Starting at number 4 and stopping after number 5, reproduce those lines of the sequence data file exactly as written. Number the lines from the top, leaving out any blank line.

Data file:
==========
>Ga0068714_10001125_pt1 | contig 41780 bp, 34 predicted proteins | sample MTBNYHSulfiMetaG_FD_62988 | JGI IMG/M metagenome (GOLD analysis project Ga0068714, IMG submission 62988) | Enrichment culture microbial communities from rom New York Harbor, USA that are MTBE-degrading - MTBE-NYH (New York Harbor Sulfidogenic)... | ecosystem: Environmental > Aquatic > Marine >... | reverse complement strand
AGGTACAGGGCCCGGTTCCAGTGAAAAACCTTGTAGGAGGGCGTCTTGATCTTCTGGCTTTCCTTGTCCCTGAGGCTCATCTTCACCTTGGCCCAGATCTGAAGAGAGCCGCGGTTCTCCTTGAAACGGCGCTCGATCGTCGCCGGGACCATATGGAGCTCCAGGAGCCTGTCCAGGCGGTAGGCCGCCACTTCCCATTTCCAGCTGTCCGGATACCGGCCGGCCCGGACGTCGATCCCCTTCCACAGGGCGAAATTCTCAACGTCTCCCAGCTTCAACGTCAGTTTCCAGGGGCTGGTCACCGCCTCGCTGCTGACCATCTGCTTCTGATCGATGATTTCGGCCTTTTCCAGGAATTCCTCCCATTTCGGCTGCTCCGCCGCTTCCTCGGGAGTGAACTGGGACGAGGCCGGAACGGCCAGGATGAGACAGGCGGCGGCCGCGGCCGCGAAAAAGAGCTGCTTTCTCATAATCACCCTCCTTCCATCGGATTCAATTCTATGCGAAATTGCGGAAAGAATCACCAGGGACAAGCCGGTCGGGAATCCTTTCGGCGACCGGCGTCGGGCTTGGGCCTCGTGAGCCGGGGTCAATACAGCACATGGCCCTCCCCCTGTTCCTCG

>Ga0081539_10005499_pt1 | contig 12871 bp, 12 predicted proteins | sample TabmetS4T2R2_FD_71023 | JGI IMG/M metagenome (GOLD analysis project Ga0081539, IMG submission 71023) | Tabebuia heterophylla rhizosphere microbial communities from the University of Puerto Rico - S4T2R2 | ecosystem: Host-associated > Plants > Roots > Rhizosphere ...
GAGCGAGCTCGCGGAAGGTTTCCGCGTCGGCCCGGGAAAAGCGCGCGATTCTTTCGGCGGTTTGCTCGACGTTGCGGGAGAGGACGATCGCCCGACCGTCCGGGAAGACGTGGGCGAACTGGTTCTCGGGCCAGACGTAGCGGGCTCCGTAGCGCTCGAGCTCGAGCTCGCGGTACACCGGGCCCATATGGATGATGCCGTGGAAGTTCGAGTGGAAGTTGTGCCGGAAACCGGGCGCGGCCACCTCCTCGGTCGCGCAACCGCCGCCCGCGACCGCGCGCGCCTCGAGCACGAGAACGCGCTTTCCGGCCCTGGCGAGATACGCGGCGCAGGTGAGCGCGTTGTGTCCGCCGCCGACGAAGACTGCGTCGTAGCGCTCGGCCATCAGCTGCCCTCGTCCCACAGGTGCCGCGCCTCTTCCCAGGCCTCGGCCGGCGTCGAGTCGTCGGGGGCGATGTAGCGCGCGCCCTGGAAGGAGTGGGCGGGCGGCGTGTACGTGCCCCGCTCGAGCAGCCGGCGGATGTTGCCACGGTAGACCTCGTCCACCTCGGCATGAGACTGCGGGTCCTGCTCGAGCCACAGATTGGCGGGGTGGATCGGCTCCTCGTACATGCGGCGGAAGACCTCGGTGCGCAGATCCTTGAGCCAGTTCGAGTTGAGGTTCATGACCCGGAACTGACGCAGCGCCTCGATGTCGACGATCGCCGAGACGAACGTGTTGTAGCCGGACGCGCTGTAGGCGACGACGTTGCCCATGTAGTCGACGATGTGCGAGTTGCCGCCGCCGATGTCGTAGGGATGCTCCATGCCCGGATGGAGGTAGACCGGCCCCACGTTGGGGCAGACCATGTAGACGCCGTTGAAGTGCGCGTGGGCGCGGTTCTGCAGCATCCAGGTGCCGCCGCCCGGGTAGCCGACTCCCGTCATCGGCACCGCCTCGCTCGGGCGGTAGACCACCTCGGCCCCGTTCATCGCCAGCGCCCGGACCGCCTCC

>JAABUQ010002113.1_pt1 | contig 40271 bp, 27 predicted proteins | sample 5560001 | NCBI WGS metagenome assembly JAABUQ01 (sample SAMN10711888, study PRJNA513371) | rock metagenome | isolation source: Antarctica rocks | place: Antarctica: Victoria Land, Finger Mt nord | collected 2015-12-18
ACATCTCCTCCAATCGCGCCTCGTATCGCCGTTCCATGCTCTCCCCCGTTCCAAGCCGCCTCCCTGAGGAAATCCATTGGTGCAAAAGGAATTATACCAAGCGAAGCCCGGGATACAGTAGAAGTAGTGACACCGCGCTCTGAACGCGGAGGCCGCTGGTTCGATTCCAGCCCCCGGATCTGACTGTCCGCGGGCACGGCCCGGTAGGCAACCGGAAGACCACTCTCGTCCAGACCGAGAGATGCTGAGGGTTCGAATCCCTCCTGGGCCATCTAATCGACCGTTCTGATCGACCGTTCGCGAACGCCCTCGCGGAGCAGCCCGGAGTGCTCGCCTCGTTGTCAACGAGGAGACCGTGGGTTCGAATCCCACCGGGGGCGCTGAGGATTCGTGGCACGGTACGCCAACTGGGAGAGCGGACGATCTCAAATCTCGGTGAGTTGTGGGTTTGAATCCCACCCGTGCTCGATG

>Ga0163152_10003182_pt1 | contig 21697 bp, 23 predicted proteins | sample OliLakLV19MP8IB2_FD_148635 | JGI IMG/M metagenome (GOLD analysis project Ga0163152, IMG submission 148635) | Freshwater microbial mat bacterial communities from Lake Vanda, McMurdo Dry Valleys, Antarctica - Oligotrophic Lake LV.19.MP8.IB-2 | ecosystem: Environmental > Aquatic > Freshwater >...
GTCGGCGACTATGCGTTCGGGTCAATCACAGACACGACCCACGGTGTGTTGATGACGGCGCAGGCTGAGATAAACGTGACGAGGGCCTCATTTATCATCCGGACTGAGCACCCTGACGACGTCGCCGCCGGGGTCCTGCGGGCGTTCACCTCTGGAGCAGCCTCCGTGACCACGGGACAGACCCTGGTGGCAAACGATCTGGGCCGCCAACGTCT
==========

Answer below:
GAGCGAGCTCGCGGAAGGTTTCCGCGTCGGCCCGGGAAAAGCGCGCGATTCTTTCGGCGGTTTGCTCGACGTTGCGGGAGAGGACGATCGCCCGACCGTCCGGGAAGACGTGGGCGAACTGGTTCTCGGGCCAGACGTAGCGGGCTCCGTAGCGCTCGAGCTCGAGCTCGCGGTACACCGGGCCCATATGGATGATGCCGTGGAAGTTCGAGTGGAAGTTGTGCCGGAAACCGGGCGCGGCCACCTCCTCGGTCGCGCAACCGCCGCCCGCGACCGCGCGCGCCTCGAGCACGAGAACGCGCTTTCCGGCCCTGGCGAGATACGCGGCGCAGGTGAGCGCGTTGTGTCCGCCGCCGACGAAGACTGCGTCGTAGCGCTCGGCCATCAGCTGCCCTCGTCCCACAGGTGCCGCGCCTCTTCCCAGGCCTCGGCCGGCGTCGAGTCGTCGGGGGCGATGTAGCGCGCGCCCTGGAAGGAGTGGGCGGGCGGCGTGTACGTGCCCCGCTCGAGCAGCCGGCGGATGTTGCCACGGTAGACCTCGTCCACCTCGGCATGAGACTGCGGGTCCTGCTCGAGCCACAGATTGGCGGGGTGGATCGGCTCCTCGTACATGCGGCGGAAGACCTCGGTGCGCAGATCCTTGAGCCAGTTCGAGTTGAGGTTCATGACCCGGAACTGACGCAGCGCCTCGATGTCGACGATCGCCGAGACGAACGTGTTGTAGCCGGACGCGCTGTAGGCGACGACGTTGCCCATGTAGTCGACGATGTGCGAGTTGCCGCCGCCGATGTCGTAGGGATGCTCCATGCCCGGATGGAGGTAGACCGGCCCCACGTTGGGGCAGACCATGTAGACGCCGTTGAAGTGCGCGTGGGCGCGGTTCTGCAGCATCCAGGTGCCGCCGCCCGGGTAGCCGACTCCCGTCATCGGCACCGCCTCGCTCGGGCGGTAGACCACCTCGGCCCCGTTCATCGCCAGCGCCCGGACCGCCTCC

>JAABUQ010002113.1_pt1 | contig 40271 bp, 27 predicted proteins | sample 5560001 | NCBI WGS metagenome assembly JAABUQ01 (sample SAMN10711888, study PRJNA513371) | rock metagenome | isolation source: Antarctica rocks | place: Antarctica: Victoria Land, Finger Mt nord | collected 2015-12-18